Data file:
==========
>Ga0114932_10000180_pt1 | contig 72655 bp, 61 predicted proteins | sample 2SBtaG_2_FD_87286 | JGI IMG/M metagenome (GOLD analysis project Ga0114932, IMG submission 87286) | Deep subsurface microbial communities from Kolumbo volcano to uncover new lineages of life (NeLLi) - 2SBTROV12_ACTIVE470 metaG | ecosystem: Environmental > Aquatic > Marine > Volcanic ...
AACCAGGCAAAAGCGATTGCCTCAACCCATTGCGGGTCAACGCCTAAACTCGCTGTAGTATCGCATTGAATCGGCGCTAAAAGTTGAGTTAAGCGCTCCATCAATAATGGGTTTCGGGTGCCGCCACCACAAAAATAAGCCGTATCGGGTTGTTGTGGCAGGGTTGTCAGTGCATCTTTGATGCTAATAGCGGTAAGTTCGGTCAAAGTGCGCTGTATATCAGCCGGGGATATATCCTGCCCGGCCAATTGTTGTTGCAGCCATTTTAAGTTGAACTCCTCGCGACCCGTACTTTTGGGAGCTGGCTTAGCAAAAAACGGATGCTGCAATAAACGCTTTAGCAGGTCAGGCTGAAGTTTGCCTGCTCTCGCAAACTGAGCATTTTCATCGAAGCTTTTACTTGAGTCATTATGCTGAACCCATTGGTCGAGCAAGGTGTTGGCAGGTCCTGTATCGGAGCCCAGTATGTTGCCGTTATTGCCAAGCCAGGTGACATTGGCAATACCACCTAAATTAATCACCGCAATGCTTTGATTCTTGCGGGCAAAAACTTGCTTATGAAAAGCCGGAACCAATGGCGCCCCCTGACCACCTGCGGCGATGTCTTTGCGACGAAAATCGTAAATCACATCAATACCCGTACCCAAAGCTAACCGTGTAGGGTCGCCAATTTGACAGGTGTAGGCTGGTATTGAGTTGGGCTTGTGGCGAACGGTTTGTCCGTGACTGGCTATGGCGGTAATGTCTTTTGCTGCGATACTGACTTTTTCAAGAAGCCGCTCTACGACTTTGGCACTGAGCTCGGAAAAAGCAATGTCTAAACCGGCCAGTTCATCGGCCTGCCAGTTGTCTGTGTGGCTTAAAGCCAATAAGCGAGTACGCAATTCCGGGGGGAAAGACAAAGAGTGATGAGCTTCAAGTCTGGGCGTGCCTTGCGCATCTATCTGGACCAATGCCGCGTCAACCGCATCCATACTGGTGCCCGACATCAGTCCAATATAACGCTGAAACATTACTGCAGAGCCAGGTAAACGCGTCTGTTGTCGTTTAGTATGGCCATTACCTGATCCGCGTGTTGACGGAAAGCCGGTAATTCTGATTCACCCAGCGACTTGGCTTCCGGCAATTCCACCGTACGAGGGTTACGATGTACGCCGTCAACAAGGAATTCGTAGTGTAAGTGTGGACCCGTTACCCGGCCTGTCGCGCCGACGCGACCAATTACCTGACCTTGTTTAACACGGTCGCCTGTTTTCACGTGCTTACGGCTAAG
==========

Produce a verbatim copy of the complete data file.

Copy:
>Ga0114932_10000180_pt1 | contig 72655 bp, 61 predicted proteins | sample 2SBtaG_2_FD_87286 | JGI IMG/M metagenome (GOLD analysis project Ga0114932, IMG submission 87286) | Deep subsurface microbial communities from Kolumbo volcano to uncover new lineages of life (NeLLi) - 2SBTROV12_ACTIVE470 metaG | ecosystem: Environmental > Aquatic > Marine > Volcanic ...
AACCAGGCAAAAGCGATTGCCTCAACCCATTGCGGGTCAACGCCTAAACTCGCTGTAGTATCGCATTGAATCGGCGCTAAAAGTTGAGTTAAGCGCTCCATCAATAATGGGTTTCGGGTGCCGCCACCACAAAAATAAGCCGTATCGGGTTGTTGTGGCAGGGTTGTCAGTGCATCTTTGATGCTAATAGCGGTAAGTTCGGTCAAAGTGCGCTGTATATCAGCCGGGGATATATCCTGCCCGGCCAATTGTTGTTGCAGCCATTTTAAGTTGAACTCCTCGCGACCCGTACTTTTGGGAGCTGGCTTAGCAAAAAACGGATGCTGCAATAAACGCTTTAGCAGGTCAGGCTGAAGTTTGCCTGCTCTCGCAAACTGAGCATTTTCATCGAAGCTTTTACTTGAGTCATTATGCTGAACCCATTGGTCGAGCAAGGTGTTGGCAGGTCCTGTATCGGAGCCCAGTATGTTGCCGTTATTGCCAAGCCAGGTGACATTGGCAATACCACCTAAATTAATCACCGCAATGCTTTGATTCTTGCGGGCAAAAACTTGCTTATGAAAAGCCGGAACCAATGGCGCCCCCTGACCACCTGCGGCGATGTCTTTGCGACGAAAATCGTAAATCACATCAATACCCGTACCCAAAGCTAACCGTGTAGGGTCGCCAATTTGACAGGTGTAGGCTGGTATTGAGTTGGGCTTGTGGCGAACGGTTTGTCCGTGACTGGCTATGGCGGTAATGTCTTTTGCTGCGATACTGACTTTTTCAAGAAGCCGCTCTACGACTTTGGCACTGAGCTCGGAAAAAGCAATGTCTAAACCGGCCAGTTCATCGGCCTGCCAGTTGTCTGTGTGGCTTAAAGCCAATAAGCGAGTACGCAATTCCGGGGGGAAAGACAAAGAGTGATGAGCTTCAAGTCTGGGCGTGCCTTGCGCATCTATCTGGACCAATGCCGCGTCAACCGCATCCATACTGGTGCCCGACATCAGTCCAATATAACGCTGAAACATTACTGCAGAGCCAGGTAAACGCGTCTGTTGTCGTTTAGTATGGCCATTACCTGATCCGCGTGTTGACGGAAAGCCGGTAATTCTGATTCACCCAGCGACTTGGCTTCCGGCAATTCCACCGTACGAGGGTTACGATGTACGCCGTCAACAAGGAATTCGTAGTGTAAGTGTGGACCCGTTACCCGGCCTGTCGCGCCGACGCGACCAATTACCTGACCTTGTTTAACACGGTCGCCTGTTTTCACGTGCTTACGGCTAAG